March 16, 2009 / 7:11 PM / 10 years ago

Treasury to rework AIG aid to recoup bonuses

NEW YORK (Reuters) - The U.S. government will modify a planned $30 billion capital injection for American International Group Inc to try to recoup hundreds of millions of dollars in controversial bonuses, a Treasury official said on Monday.

The American International Group (AIG) building in New York's financial district, March 16, 2009. U.S. President Barack Obama expressed outrage on Monday over hefty bonus payments awarded to employees of insurer AIG and said he directed his treasury secretary to take all legal measures to block them. Insurance giant AIG received some $173 billion in government bailout money and is now paying $165 million in employee bonuses. REUTERS/Brendan McDermid

Meanwhile, New York’s top legal officer vowed to take AIG to court if it did not provide full details of the bonus payments.

The U.S. government’s actions came after President Barack Obama expressed “outrage” on Monday over the bonuses to AIG employees, and ordered officials to take all legal measures to block them.

The Treasury Department plans to attach new provisions to the terms of its latest AIG rescue package, announced on March 2, to force repayment of the bonuses, said the official, speaking on condition of anonymity.

Meanwhile, New York Attorney General Andrew Cuomo said he will subpoena the insurer for more information, including the names of those enriched by the bonuses, as taxpayers continue to pour billions of dollars into the insurer.

Obama said in remarks at the White House he was “choked up with anger” over the executive payments, which is a hot button issue in the deepening recession. ID:nN16328279

“How do they justify this outrage to the taxpayers who are keeping the company afloat?,” said Obama.

The U.S. government has spent up to $180 billion in taxpayer money to bail out AIG, and the insurance giant continues to bleed red ink.

AIG said on Saturday its hands were tied contractually over $165 million in bonuses due to AIG employees on Sunday. Cuomo told reporters on a conference call on Monday that he believed the bonus payments were paid last Friday.

Chief Executive Edward Liddy told U.S. Treasury Secretary Timothy Geithner in a letter on Saturday the insurer was legally obligated to make 2008 employee retention payments, but had agreed to revamp its system for future bonuses after the Obama administration objected.

On Sunday, AIG disclosed that Goldman Sachs Group Inc and a parade of European banks were the major beneficiaries of $93 billion in payments — more than half of the U.S. taxpayer money spent to rescue the massive insurer.


Cuomo, who has been pressing troubled banks and financial institutions such as AIG since last October for details of their bonus payments, said he was probing whether the AIG payments are contractually required or can be voided under New York law.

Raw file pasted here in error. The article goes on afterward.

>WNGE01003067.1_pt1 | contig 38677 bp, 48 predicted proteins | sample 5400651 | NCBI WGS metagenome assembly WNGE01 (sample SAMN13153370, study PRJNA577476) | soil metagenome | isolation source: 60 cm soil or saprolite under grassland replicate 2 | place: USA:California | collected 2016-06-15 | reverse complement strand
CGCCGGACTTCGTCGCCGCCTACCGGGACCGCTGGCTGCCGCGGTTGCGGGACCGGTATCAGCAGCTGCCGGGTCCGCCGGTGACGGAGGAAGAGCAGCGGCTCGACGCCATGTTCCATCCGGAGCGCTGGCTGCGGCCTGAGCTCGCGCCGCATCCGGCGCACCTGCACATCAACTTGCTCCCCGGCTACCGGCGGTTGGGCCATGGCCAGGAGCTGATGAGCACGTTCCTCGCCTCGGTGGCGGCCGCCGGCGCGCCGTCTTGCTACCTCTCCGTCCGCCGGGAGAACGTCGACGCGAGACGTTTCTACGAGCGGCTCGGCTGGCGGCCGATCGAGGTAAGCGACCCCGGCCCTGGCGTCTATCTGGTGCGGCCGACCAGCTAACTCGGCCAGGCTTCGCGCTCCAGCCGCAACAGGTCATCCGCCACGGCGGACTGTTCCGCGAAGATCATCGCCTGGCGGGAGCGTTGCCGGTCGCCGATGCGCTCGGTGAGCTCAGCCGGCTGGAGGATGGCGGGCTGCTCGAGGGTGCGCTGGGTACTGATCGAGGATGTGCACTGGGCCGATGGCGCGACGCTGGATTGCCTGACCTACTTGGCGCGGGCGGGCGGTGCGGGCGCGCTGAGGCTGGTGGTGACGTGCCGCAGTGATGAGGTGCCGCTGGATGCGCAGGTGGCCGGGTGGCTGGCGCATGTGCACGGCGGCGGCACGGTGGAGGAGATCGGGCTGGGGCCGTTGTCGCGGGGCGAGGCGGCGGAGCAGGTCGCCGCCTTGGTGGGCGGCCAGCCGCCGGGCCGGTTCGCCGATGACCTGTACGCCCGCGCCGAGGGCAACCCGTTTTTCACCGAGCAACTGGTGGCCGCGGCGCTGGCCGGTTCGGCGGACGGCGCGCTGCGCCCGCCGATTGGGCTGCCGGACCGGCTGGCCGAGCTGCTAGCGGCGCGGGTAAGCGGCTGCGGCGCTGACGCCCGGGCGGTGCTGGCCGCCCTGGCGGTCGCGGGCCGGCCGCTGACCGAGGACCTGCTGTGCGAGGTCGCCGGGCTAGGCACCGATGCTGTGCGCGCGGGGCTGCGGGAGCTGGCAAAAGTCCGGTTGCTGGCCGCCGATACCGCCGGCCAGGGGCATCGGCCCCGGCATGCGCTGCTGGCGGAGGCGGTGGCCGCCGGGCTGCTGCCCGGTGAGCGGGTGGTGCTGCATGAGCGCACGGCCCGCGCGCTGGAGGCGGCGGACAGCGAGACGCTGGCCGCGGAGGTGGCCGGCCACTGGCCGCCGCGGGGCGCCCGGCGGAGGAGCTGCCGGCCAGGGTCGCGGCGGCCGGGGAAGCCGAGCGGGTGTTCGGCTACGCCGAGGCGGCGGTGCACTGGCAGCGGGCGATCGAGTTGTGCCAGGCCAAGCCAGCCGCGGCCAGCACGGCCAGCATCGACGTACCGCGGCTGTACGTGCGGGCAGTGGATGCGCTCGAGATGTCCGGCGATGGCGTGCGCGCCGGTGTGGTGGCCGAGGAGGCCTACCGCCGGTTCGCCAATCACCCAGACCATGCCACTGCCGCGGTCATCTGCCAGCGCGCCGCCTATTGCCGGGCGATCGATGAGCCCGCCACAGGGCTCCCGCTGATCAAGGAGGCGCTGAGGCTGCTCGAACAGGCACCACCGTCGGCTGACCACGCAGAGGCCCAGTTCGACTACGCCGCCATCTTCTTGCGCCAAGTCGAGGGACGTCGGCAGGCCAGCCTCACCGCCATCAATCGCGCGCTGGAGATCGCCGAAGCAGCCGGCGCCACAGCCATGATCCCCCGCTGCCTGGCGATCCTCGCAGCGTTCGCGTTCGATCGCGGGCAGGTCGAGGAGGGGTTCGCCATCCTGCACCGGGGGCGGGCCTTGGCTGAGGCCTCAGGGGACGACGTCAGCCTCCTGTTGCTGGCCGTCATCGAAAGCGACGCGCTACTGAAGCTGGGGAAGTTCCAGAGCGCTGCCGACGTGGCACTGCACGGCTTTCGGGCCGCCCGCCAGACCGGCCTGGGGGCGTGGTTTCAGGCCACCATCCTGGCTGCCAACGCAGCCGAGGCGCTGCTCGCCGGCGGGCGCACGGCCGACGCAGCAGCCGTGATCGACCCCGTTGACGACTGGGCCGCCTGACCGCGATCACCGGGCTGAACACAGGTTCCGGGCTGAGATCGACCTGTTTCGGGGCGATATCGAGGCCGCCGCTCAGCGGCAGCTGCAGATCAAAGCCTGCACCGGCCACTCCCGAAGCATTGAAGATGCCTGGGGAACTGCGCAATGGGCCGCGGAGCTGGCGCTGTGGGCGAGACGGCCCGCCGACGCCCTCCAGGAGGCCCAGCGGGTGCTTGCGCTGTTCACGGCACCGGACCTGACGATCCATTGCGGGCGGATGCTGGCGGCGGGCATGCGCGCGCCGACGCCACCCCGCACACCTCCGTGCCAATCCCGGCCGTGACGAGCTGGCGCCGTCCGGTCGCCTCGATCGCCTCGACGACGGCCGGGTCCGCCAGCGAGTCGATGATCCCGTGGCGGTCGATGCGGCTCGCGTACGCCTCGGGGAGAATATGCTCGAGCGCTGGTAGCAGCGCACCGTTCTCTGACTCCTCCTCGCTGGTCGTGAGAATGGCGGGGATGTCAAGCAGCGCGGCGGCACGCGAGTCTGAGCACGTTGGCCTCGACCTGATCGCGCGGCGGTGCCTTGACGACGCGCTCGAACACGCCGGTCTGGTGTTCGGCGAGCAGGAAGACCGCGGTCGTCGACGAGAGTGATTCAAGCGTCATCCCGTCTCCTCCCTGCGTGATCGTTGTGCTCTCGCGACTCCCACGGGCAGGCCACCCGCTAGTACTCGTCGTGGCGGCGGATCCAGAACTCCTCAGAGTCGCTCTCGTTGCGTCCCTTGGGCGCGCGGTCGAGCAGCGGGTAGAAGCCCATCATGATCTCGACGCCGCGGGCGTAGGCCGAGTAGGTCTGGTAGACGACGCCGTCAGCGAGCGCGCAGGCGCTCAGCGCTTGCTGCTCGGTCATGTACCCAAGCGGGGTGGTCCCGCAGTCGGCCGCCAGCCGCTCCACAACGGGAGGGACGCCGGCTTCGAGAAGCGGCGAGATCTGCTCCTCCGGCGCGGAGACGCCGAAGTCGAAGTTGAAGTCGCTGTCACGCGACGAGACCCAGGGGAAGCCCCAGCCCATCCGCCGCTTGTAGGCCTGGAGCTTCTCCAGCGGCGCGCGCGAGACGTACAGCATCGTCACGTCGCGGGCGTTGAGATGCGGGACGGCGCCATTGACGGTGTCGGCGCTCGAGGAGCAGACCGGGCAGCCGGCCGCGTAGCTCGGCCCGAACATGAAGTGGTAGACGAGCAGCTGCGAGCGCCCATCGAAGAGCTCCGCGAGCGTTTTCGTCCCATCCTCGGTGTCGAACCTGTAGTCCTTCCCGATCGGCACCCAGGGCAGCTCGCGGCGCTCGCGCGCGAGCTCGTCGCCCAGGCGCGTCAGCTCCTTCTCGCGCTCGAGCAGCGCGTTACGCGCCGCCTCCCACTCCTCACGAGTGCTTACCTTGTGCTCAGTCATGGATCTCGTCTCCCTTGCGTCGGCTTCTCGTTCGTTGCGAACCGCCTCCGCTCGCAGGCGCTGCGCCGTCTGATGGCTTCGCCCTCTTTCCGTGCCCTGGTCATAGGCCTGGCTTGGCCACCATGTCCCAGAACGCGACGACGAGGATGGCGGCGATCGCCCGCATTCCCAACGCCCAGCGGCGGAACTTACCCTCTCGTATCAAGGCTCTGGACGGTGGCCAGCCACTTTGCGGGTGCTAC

“We need this information immediately in order to investigate and determine whether any of the individuals receiving such payments were involved in the conduct that led to AIG’s demise and subsequent bailout,” Cuomo wrote in a letter to Liddy.

Cuomo said his office is investigating whether any of the retention payments may be considered fraudulent conveyances under New York law, and threatened to drag AIG into court if it fought the subpoena.

“We are in ongoing contact with the attorney general and will respond appropriately to the subpoena,” said AIG spokeswoman Christina Pretto.

On Capitol Hill, members of both parties also voiced outrage at the AIG bonuses as a key committee prepared for a previously scheduled hearing with CEO Liddy.

The House of Representatives Financial Services Committee intended to ask Liddy about the bailout on Wednesday. But now it will also examine — at the direction of House Speaker Nancy Pelosi — if there is a way to recover bonus payments.

One legal expert said that moral pressure might work at the executive level to rescind bonuses, but not lower down the ranks. Some top executives at various companies have said they will take little or no pay this year.

“The executive officers are more likely to respond to moral suasion,” said Claudia Allen, chair of corporate governance practice group at Neal, Gerber & Eisenberg LLP in Chicago. “When you move beyond the executive suite, it’s not so certain how moral suasion is going to work.”

In early 2008, under former CEO Martin Sullivan, AIG agreed to pay certain employees of AIG Financial Products retention bonuses totaling $450 million. Nearly one-half of that has now been paid, with $55 million paid in December and another $165 million on or before last Sunday’s deadline.

The plan covered about 400 employees, about 30 of which no longer work for the company.

President Barack Obama speaks at the U.S. Department of Veterans Affairs in Washington, March 16, 2009. REUTERS/Jason Reed

The payments to AIG counterparties, such as European banks Societe Generale, Barclays Plc and Deutsche Bank AG as well as Goldman, included the provision of collateral to back up credit default swaps, a form of financial insurance, and cover on other structured products.

Through various transactions, Goldman received an aggregate $12.9 billion, while SocGen received $11.9 billion, Deutsche got $11.8 billion and Barclays was paid $8.5 billion.

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